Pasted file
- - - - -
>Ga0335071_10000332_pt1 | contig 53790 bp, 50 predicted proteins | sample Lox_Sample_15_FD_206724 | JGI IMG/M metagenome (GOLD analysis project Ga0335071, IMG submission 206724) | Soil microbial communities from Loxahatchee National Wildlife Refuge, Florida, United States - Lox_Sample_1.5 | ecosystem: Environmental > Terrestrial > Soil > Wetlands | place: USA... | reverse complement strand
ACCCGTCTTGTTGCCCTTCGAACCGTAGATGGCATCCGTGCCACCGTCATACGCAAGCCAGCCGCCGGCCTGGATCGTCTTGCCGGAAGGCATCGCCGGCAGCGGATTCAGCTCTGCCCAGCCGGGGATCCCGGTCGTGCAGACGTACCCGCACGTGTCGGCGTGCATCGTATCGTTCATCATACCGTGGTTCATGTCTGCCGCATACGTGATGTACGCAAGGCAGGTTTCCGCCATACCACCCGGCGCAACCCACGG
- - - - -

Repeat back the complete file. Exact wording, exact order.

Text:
>Ga0335071_10000332_pt1 | contig 53790 bp, 50 predicted proteins | sample Lox_Sample_15_FD_206724 | JGI IMG/M metagenome (GOLD analysis project Ga0335071, IMG submission 206724) | Soil microbial communities from Loxahatchee National Wildlife Refuge, Florida, United States - Lox_Sample_1.5 | ecosystem: Environmental > Terrestrial > Soil > Wetlands | place: USA... | reverse complement strand
ACCCGTCTTGTTGCCCTTCGAACCGTAGATGGCATCCGTGCCACCGTCATACGCAAGCCAGCCGCCGGCCTGGATCGTCTTGCCGGAAGGCATCGCCGGCAGCGGATTCAGCTCTGCCCAGCCGGGGATCCCGGTCGTGCAGACGTACCCGCACGTGTCGGCGTGCATCGTATCGTTCATCATACCGTGGTTCATGTCTGCCGCATACGTGATGTACGCAAGGCAGGTTTCCGCCATACCACCCGGCGCAACCCACGG